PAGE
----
Most GW stores no longer have this kind of space. They have six-foot Realm of Battle tile tables set up, and Realm of Battle tiles are half hills. [NOT] Oldhammer models on regiment trays can’t stand on Realm of Battle hills. They slide off of them."
Seriously, this is REALLY grasping at straws at this point.
Plus, WTF is a "serious Oldhammer player"?
It's funny how much those phrases make it sound like someone is lying.
I have nothing against any of those games. I particularly enjoy Kill Team, I think it's one of the best games GW has ever done. But none of those are mass battle games. They aren't comparable OR substitutes for Warhammer Fantasy Battles.
Again, Stover is just basically saying "these boats are better than that car"
Ultimately I can't tell if Stover is just trolling or he's an idiot. I'm not sure which is the better option. But in the end, I wrote this response for me, not for him, so it's my time to waste. If Spikey Bitz gets a few extra clicks because of it and that was all their goal was overall, in the end I don't really mind that. But there are better ways to sustain a website.
Anyways, this did get me thinking about my own personal criticism of the final edition of Warhammer Fantasy, something I posted about recently in an unrelated online forum conversation, and since it's relevant I think I'll repost it here, if only to show how far from the (very easy) mark Stover's attempt fell short.
1. Size of effective units. I played Skaven. What this meant was, that for a competitive minimum force (2000 points, because the game was horribly unbalanced below that point, and I don't have the 6-8 hours free time to play 3K or higher) that meant two blocks of 50 slaves, 3 units of at least 40 clanrats, 1 or more unit of 30-40 Stormvermin...and already that is 250 miniatures, add another 50 in special units, characters, and warmachines. Some armies didn't have it THAT bad...Skaven are a horde army after all...but GW's pricing structure made damn sure you were still paying the same amount.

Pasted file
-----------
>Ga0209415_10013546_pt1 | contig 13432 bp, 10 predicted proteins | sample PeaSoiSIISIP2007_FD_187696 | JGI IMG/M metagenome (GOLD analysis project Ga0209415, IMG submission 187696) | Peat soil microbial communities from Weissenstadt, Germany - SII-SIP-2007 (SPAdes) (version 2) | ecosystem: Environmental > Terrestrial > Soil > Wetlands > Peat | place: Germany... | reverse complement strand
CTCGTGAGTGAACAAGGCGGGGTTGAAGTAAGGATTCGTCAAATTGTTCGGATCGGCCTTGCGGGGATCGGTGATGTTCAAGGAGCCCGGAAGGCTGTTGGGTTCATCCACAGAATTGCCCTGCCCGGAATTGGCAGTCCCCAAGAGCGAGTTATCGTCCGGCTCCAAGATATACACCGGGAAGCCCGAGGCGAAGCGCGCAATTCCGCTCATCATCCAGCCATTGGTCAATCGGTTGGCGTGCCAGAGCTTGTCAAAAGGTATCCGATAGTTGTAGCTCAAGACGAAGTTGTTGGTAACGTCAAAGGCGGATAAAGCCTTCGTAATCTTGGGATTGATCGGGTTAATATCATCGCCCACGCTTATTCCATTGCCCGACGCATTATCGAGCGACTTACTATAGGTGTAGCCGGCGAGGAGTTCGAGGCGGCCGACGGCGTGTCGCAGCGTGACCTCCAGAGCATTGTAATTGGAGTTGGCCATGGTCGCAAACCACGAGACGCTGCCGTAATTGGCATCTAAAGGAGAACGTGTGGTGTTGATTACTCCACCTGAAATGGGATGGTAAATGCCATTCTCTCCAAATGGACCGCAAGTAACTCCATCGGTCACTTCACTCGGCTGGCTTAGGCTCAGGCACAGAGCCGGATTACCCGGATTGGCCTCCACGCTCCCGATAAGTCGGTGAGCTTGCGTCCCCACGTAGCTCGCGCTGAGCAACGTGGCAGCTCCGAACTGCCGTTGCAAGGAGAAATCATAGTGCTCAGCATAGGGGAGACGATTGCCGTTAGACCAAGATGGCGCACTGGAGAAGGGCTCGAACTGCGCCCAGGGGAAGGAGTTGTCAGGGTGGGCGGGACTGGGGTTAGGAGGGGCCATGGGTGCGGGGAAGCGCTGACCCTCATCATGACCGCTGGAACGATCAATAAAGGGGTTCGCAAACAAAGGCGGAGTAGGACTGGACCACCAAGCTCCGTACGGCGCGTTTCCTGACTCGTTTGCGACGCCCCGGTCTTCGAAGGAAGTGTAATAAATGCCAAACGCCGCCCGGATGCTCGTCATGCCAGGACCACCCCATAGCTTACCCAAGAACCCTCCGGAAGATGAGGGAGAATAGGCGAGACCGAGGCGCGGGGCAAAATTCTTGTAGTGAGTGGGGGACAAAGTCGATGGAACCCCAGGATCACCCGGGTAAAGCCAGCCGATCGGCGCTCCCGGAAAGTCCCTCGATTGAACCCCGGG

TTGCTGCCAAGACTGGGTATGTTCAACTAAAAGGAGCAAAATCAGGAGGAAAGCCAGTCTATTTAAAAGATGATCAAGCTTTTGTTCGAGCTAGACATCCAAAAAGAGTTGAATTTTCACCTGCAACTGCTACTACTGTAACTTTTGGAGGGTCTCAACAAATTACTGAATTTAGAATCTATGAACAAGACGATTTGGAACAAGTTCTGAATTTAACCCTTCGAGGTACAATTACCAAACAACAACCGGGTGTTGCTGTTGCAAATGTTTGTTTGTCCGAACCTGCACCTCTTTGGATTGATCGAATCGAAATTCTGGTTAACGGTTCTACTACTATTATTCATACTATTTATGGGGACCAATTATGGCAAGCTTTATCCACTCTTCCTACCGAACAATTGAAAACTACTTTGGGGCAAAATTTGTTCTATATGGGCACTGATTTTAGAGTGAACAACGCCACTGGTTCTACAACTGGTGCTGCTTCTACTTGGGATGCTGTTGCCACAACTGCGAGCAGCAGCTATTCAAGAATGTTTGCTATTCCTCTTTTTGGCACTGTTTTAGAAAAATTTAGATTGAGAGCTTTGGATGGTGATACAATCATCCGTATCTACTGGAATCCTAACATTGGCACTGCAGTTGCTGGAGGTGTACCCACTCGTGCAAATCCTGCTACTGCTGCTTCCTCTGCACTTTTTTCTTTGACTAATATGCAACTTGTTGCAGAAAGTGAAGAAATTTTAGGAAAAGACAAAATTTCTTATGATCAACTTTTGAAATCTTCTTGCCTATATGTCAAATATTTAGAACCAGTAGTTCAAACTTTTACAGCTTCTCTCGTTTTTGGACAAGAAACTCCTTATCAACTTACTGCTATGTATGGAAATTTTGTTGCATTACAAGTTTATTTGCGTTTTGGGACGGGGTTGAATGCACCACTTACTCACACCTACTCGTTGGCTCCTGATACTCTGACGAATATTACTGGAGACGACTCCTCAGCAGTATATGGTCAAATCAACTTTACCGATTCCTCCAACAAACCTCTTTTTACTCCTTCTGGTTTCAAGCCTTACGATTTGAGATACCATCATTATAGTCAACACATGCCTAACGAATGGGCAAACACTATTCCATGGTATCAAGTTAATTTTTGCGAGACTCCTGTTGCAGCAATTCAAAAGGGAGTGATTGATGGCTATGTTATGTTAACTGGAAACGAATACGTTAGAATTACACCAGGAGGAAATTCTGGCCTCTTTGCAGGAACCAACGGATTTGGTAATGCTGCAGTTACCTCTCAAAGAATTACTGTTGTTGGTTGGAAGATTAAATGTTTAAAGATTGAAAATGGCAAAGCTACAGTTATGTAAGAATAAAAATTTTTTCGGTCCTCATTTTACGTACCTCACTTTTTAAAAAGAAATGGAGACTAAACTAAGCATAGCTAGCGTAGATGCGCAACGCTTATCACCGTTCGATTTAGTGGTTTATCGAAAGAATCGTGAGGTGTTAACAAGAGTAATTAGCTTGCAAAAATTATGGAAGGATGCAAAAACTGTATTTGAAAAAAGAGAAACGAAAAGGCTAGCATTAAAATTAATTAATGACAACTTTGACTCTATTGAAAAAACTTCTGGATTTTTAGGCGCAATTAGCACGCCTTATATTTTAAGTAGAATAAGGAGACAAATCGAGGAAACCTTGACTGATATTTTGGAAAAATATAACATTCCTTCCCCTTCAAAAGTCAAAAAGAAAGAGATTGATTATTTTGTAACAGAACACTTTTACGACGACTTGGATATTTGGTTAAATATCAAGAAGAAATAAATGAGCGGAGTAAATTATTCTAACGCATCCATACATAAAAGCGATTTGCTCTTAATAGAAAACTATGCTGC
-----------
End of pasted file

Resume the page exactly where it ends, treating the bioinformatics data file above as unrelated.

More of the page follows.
I could almost (alllllllmost) forgive those punks at the GW store playing with unpainted minis.
And, to be frank, I did use unit fillers.
1b. Ultimately I will say though, that the amount of minis wasn't my main problem. I actually really liked the visual spectacle of two huge forces clashing on the battlefield. Moreso, it was that it was so many of the same models. Armies had a lot of unit choices, but a large portion of them were useless, or sub-optimal so that you were willingly putting yourself at a disadvantage fielding them. This unfortunately generally included the majority of "centerpiece" models. Those huge, monsters that are really fun to paint and cost 300 points to field? Yeah, sorry, taken out by cannons in the first round. Want to include a Verminlord? Yeah, sorry, no, not unless you're playing a 5000 point game and can afford to throw away 600 points on a cool looking model that will be gone by the third round. Slaves and Clanrats are the same models, and while there was a good variety of sculpts between Island of Blood and the Clanrat box, that is still months of painting 200 of the same unit figures. I got really good at painting Skaven, but I cannot say that I was getting anywhere near the enjoyment of painting my 150th Clanrat as I did the first 10 to 20.
2. The rulebook was HORRIBLY written and laid out. I mentioned previously the errata was as thick as the actual rules section. So much so, that they really should have just rewritten 8th and put out an 8.5 at some point during the game's life. What this meant was the game had a STEEP learning curve. I think, of the manymany games I played, there were probably only a handful of times (if that) that we didn't discover after the game that we had done something wrong. Not because any of my gaming circle were cheating, but because the rules were just so unclear and badly organized, and contained so many exceptions spread out nonsensically.
3. Multiple armies never got an update. That includes Skaven - I was stuck the entire life cycle of that game with a rulebook written for the previous edition. Armies like Breetonnia were even worse - I think they were still using a 6th edition army book. Which also sorta ties into...